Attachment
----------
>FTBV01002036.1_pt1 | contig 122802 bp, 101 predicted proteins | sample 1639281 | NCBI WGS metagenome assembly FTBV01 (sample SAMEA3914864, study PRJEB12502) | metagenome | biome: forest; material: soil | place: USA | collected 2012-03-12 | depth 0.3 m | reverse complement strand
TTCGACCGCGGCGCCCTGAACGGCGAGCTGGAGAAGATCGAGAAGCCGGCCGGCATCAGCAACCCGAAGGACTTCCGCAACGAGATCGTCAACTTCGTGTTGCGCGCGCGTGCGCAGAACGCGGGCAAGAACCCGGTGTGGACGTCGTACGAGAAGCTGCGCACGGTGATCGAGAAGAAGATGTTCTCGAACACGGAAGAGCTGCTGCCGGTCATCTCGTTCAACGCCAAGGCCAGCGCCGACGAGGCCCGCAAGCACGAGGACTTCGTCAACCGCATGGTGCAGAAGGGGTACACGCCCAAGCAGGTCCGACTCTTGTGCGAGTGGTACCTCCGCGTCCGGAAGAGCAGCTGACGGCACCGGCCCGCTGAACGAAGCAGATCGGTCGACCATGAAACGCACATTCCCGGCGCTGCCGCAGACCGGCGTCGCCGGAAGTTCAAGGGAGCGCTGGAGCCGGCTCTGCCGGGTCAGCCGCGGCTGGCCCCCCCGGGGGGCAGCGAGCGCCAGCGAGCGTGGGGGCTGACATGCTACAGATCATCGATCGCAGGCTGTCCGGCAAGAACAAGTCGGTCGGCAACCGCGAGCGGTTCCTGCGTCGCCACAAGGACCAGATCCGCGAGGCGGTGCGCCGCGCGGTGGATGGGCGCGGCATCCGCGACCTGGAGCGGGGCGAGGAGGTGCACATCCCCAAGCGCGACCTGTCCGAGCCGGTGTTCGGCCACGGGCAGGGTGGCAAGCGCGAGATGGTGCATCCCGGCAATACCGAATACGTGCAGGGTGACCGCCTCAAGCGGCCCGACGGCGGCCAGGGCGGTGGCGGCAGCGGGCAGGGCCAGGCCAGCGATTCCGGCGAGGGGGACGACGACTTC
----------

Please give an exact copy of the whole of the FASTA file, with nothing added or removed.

>FTBV01002036.1_pt1 | contig 122802 bp, 101 predicted proteins | sample 1639281 | NCBI WGS metagenome assembly FTBV01 (sample SAMEA3914864, study PRJEB12502) | metagenome | biome: forest; material: soil | place: USA | collected 2012-03-12 | depth 0.3 m | reverse complement strand
TTCGACCGCGGCGCCCTGAACGGCGAGCTGGAGAAGATCGAGAAGCCGGCCGGCATCAGCAACCCGAAGGACTTCCGCAACGAGATCGTCAACTTCGTGTTGCGCGCGCGTGCGCAGAACGCGGGCAAGAACCCGGTGTGGACGTCGTACGAGAAGCTGCGCACGGTGATCGAGAAGAAGATGTTCTCGAACACGGAAGAGCTGCTGCCGGTCATCTCGTTCAACGCCAAGGCCAGCGCCGACGAGGCCCGCAAGCACGAGGACTTCGTCAACCGCATGGTGCAGAAGGGGTACACGCCCAAGCAGGTCCGACTCTTGTGCGAGTGGTACCTCCGCGTCCGGAAGAGCAGCTGACGGCACCGGCCCGCTGAACGAAGCAGATCGGTCGACCATGAAACGCACATTCCCGGCGCTGCCGCAGACCGGCGTCGCCGGAAGTTCAAGGGAGCGCTGGAGCCGGCTCTGCCGGGTCAGCCGCGGCTGGCCCCCCCGGGGGGCAGCGAGCGCCAGCGAGCGTGGGGGCTGACATGCTACAGATCATCGATCGCAGGCTGTCCGGCAAGAACAAGTCGGTCGGCAACCGCGAGCGGTTCCTGCGTCGCCACAAGGACCAGATCCGCGAGGCGGTGCGCCGCGCGGTGGATGGGCGCGGCATCCGCGACCTGGAGCGGGGCGAGGAGGTGCACATCCCCAAGCGCGACCTGTCCGAGCCGGTGTTCGGCCACGGGCAGGGTGGCAAGCGCGAGATGGTGCATCCCGGCAATACCGAATACGTGCAGGGTGACCGCCTCAAGCGGCCCGACGGCGGCCAGGGCGGTGGCGGCAGCGGGCAGGGCCAGGCCAGCGATTCCGGCGAGGGGGACGACGACTTC